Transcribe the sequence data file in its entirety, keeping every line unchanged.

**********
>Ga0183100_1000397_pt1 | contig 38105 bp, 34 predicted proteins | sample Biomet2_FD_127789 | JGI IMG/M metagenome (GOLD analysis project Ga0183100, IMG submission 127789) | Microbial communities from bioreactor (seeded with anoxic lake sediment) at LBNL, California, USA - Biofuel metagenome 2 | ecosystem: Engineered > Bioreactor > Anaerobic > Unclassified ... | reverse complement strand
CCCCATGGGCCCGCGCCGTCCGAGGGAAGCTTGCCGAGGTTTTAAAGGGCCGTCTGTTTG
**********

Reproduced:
>Ga0183100_1000397_pt1 | contig 38105 bp, 34 predicted proteins | sample Biomet2_FD_127789 | JGI IMG/M metagenome (GOLD analysis project Ga0183100, IMG submission 127789) | Microbial communities from bioreactor (seeded with anoxic lake sediment) at LBNL, California, USA - Biofuel metagenome 2 | ecosystem: Engineered > Bioreactor > Anaerobic > Unclassified ... | reverse complement strand
CCCCATGGGCCCGCGCCGTCCGAGGGAAGCTTGCCGAGGTTTTAAAGGGCCGTCTGTTTG